And the snake spake thus unto Marko:
"Give thanks to God, Kraljević Marko,
That I was not awaked from sleep
Whilst Musa was yet alive,
Else had three hundred woes come upon thee."
When Kraljević Marko saw this,
Tears ran down his face.
"God of Mercy," quoth he, "woe is me!
For I have slain a better than myself."
Then he strake off Musa's head, 270
And cast it into the corn-sack of Sharatz,
And bore it to white Stamboul.
When he cast down the head before the illustrious Sultan,
Sore adread the Sultan sprang to his feet,
And Kraljević Marko said to him:
"Be not adread, my Lord Sultan!
How hadst thou received him living,
When his dead head maketh thee so to leap?"
Three charges of gold the Sultan gave him;
Marko went forth to white Prilep, 280
Musa tarried on Kačanik.

Note. The story of three-hearted Musa was the legend referred to by the signatories of an appeal by Jugo-Slavs against Italian pretensions. "We offer friendship; they ask for obedience, proclaiming us barbarians.… Conquerors behind the times, put not your hope in the exhaustion of the Jugo-Slav race! If our nation spent its strength first in the Balkan wars and then in this world war, its remaining power of resistance has today increased by the hope of the union of all our lands, and it will (like the hero in our legends who had three hearts) wake to life with its third strength, to defend itself to the last breath rather than bend its head under a new yoke." This document was signed by Ivan Meštrovic and other distinguished artists and men of letters.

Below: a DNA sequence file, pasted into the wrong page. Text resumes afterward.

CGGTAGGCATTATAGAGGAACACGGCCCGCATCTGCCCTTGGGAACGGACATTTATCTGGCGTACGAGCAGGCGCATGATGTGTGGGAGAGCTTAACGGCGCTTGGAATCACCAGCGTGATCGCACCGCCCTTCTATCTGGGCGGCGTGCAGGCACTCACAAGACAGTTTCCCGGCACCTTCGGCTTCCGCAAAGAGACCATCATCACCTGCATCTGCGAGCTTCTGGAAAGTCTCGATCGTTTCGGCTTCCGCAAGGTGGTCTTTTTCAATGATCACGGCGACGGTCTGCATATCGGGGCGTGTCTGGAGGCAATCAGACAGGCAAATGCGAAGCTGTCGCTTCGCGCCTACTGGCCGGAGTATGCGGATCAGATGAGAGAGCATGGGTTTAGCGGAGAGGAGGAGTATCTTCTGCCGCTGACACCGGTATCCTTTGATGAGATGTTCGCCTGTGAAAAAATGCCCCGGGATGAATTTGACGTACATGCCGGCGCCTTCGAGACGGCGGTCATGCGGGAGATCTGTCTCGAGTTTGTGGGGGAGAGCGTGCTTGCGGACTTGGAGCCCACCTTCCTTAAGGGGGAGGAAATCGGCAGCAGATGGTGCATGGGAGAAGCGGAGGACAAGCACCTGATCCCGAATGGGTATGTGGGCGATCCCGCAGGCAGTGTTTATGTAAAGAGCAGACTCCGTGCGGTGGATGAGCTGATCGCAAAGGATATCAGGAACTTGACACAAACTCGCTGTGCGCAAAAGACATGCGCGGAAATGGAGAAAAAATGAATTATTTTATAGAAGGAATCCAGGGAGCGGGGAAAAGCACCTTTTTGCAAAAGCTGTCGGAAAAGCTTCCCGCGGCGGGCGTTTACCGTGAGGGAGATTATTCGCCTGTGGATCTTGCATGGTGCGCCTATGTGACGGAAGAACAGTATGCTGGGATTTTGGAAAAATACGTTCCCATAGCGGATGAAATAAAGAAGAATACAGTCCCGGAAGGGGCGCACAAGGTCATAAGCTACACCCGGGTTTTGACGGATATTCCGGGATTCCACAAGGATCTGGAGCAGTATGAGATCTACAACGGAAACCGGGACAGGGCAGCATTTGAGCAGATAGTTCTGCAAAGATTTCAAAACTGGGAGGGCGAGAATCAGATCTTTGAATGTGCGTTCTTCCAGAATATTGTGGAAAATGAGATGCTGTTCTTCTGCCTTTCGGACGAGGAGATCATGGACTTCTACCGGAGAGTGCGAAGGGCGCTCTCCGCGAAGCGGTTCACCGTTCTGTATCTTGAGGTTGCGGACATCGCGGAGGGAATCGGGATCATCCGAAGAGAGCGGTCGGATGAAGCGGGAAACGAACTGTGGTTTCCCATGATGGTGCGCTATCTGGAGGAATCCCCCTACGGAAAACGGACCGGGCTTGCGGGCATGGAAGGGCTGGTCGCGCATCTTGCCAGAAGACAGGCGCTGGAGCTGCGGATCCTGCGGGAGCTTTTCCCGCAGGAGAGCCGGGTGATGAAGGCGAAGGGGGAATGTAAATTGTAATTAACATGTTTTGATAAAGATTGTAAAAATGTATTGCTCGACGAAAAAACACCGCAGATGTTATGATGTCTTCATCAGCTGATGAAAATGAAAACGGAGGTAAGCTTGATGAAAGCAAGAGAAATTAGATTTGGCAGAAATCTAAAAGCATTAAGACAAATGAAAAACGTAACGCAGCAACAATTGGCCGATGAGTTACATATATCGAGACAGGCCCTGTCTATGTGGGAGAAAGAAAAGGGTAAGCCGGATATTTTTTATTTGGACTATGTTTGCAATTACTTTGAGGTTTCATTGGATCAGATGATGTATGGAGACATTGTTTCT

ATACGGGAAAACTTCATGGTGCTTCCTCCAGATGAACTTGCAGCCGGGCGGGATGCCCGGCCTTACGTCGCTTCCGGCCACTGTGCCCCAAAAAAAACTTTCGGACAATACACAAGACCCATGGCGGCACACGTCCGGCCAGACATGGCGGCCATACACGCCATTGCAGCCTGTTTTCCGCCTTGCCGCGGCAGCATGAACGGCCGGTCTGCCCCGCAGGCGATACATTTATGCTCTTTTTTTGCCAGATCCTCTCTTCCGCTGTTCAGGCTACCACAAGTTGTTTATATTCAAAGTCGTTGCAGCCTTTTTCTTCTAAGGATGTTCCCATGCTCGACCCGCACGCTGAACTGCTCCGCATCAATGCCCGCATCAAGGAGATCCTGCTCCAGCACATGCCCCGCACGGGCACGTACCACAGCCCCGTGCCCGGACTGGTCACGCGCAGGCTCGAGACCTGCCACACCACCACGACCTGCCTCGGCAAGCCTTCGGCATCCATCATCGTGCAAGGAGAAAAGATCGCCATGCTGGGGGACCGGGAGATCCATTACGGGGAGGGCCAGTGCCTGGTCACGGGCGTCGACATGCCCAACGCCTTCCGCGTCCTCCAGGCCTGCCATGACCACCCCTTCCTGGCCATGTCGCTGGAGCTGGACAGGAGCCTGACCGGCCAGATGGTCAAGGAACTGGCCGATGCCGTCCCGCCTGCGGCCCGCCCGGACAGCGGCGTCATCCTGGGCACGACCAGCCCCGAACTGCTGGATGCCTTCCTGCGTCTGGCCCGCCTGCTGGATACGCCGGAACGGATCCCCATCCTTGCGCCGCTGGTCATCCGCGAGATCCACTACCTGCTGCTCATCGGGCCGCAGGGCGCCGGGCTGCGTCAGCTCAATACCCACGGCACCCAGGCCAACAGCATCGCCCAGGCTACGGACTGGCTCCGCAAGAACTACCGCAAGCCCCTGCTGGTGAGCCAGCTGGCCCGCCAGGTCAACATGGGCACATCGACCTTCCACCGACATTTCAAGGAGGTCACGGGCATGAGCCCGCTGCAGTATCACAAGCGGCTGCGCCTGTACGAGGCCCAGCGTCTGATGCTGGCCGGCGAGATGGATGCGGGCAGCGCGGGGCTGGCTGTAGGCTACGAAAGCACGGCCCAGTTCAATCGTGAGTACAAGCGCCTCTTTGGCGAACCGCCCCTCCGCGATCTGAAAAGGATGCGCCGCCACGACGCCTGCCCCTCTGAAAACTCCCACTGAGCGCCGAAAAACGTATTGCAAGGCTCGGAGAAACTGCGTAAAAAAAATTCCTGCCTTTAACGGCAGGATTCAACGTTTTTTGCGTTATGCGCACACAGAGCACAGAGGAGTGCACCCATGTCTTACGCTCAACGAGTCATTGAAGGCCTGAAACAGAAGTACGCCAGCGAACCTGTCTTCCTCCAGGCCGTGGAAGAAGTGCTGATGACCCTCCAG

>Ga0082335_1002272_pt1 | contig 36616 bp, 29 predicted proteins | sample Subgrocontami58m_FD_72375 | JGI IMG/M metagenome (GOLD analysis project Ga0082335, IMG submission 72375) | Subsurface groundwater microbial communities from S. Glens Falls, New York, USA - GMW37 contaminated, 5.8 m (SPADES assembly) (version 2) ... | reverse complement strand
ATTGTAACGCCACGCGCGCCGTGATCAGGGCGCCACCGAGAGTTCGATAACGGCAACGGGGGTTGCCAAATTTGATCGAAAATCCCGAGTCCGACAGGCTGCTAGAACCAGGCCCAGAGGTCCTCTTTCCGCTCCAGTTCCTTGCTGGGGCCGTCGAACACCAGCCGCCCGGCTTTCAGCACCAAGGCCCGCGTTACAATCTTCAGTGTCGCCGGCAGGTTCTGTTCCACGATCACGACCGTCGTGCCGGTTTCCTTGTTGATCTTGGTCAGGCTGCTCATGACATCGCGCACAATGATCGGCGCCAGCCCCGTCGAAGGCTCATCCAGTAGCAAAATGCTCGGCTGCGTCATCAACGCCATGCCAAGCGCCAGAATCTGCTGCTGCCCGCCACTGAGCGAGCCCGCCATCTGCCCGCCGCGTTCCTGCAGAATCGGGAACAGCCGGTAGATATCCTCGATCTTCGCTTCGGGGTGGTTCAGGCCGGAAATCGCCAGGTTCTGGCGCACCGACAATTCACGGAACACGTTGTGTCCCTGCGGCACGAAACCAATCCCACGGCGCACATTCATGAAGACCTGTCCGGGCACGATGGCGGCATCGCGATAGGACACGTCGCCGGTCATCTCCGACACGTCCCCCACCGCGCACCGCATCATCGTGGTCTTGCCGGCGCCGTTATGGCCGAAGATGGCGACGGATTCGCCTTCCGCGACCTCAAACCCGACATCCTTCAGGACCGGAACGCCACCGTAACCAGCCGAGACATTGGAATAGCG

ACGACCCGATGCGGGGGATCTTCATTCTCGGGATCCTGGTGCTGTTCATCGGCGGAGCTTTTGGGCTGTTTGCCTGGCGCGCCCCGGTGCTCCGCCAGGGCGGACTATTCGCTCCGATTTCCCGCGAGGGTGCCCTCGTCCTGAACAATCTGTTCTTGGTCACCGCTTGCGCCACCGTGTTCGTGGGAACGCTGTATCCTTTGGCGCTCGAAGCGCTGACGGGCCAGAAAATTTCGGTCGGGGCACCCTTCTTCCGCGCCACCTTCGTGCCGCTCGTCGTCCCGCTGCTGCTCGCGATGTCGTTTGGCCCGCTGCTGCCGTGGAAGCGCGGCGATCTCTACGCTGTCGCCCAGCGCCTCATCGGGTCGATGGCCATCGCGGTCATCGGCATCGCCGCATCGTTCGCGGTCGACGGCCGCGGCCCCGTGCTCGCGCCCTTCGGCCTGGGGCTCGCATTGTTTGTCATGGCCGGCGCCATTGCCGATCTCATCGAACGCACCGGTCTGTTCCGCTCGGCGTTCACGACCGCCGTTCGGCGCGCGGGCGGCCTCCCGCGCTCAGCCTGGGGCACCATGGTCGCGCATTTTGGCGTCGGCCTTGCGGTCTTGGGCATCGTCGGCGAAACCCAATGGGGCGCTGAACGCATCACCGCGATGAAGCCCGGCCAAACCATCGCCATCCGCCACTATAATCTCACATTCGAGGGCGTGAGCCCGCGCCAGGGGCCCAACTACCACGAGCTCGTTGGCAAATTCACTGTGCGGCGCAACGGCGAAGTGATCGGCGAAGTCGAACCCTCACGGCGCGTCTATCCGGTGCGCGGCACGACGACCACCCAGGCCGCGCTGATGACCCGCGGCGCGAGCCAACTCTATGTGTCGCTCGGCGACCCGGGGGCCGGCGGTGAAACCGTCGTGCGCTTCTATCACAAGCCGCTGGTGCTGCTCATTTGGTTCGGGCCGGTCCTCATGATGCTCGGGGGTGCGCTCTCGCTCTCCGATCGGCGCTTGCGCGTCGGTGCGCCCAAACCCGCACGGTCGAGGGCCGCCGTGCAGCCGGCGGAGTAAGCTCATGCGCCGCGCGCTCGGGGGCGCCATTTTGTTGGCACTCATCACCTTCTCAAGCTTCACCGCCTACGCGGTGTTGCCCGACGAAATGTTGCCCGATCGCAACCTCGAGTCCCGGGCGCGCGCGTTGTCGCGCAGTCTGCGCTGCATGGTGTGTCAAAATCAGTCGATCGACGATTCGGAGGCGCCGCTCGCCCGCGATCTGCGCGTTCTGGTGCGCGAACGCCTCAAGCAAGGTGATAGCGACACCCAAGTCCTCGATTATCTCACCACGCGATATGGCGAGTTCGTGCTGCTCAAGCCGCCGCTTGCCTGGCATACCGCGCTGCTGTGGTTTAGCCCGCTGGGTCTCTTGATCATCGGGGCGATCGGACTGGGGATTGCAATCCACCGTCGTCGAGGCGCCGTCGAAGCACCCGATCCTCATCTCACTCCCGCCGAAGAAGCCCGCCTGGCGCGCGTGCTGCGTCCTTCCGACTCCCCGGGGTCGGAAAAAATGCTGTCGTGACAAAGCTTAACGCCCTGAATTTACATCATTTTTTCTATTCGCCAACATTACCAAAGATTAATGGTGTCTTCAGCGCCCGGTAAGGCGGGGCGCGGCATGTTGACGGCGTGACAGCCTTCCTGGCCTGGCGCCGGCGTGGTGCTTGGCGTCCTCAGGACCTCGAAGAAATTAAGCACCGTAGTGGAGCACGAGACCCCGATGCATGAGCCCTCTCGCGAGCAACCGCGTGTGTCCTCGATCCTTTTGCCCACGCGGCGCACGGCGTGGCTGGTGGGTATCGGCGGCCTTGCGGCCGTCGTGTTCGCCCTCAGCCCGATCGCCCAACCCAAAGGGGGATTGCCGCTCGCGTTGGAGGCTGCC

1. кесеција = "latro turcicus equo vectus" (Vuk, Dict.) The word comes from the Turkish кеса = a purse. Here the meaning of "highwayman" or "outlaw" is indicated.
  2. Hodja = "sacerdos turcicus" (Vuk).
    Hadji = one who has made the pilgrimage to Mecca (or to Jerusalem in the case of a Christian) (Vuk).
  3. Arnaut = Albanian.
  4. I.e., "Where is thy concealed weapon?"
  5. "Till he unseam'd him from the nave to the chaps," Macbeth, Act 1, Sc. 2.